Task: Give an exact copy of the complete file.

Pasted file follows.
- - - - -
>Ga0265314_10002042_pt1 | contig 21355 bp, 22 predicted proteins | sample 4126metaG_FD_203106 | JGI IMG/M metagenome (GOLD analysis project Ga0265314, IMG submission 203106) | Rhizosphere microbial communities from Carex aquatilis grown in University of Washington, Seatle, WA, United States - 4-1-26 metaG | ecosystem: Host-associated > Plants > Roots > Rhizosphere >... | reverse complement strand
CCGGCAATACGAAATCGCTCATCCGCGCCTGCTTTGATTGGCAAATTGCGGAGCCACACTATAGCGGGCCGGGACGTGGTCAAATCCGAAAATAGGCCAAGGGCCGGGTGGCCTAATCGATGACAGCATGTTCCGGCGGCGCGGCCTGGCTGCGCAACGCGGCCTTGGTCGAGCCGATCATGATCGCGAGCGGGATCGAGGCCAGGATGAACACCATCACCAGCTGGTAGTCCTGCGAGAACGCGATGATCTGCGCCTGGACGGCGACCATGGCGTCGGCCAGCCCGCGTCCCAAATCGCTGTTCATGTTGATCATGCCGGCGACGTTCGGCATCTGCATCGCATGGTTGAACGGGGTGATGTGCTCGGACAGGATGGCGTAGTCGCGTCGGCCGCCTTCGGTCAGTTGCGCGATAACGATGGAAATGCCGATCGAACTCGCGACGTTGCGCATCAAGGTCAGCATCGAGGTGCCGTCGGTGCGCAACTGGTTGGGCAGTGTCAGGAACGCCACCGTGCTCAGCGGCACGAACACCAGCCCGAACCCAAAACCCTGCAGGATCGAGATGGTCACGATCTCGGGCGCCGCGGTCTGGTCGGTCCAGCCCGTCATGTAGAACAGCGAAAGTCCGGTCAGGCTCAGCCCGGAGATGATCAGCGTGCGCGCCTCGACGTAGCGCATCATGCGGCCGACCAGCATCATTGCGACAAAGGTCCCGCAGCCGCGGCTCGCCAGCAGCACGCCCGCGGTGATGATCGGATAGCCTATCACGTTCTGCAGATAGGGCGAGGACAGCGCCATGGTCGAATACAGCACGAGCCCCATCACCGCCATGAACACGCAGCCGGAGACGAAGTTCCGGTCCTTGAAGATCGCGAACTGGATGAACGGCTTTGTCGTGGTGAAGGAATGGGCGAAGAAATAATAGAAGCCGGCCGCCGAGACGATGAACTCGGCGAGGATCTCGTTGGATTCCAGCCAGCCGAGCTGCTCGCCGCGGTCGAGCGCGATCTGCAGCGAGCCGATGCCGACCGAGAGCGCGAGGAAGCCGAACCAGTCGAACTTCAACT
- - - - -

>Ga0265314_10002042_pt1 | contig 21355 bp, 22 predicted proteins | sample 4126metaG_FD_203106 | JGI IMG/M metagenome (GOLD analysis project Ga0265314, IMG submission 203106) | Rhizosphere microbial communities from Carex aquatilis grown in University of Washington, Seatle, WA, United States - 4-1-26 metaG | ecosystem: Host-associated > Plants > Roots > Rhizosphere >... | reverse complement strand
CCGGCAATACGAAATCGCTCATCCGCGCCTGCTTTGATTGGCAAATTGCGGAGCCACACTATAGCGGGCCGGGACGTGGTCAAATCCGAAAATAGGCCAAGGGCCGGGTGGCCTAATCGATGACAGCATGTTCCGGCGGCGCGGCCTGGCTGCGCAACGCGGCCTTGGTCGAGCCGATCATGATCGCGAGCGGGATCGAGGCCAGGATGAACACCATCACCAGCTGGTAGTCCTGCGAGAACGCGATGATCTGCGCCTGGACGGCGACCATGGCGTCGGCCAGCCCGCGTCCCAAATCGCTGTTCATGTTGATCATGCCGGCGACGTTCGGCATCTGCATCGCATGGTTGAACGGGGTGATGTGCTCGGACAGGATGGCGTAGTCGCGTCGGCCGCCTTCGGTCAGTTGCGCGATAACGATGGAAATGCCGATCGAACTCGCGACGTTGCGCATCAAGGTCAGCATCGAGGTGCCGTCGGTGCGCAACTGGTTGGGCAGTGTCAGGAACGCCACCGTGCTCAGCGGCACGAACACCAGCCCGAACCCAAAACCCTGCAGGATCGAGATGGTCACGATCTCGGGCGCCGCGGTCTGGTCGGTCCAGCCCGTCATGTAGAACAGCGAAAGTCCGGTCAGGCTCAGCCCGGAGATGATCAGCGTGCGCGCCTCGACGTAGCGCATCATGCGGCCGACCAGCATCATTGCGACAAAGGTCCCGCAGCCGCGGCTCGCCAGCAGCACGCCCGCGGTGATGATCGGATAGCCTATCACGTTCTGCAGATAGGGCGAGGACAGCGCCATGGTCGAATACAGCACGAGCCCCATCACCGCCATGAACACGCAGCCGGAGACGAAGTTCCGGTCCTTGAAGATCGCGAACTGGATGAACGGCTTTGTCGTGGTGAAGGAATGGGCGAAGAAATAATAGAAGCCGGCCGCCGAGACGATGAACTCGGCGAGGATCTCGTTGGATTCCAGCCAGCCGAGCTGCTCGCCGCGGTCGAGCGCGATCTGCAGCGAGCCGATGCCGACCGAGAGCGCGAGGAAGCCGAACCAGTCGAACTTCAACT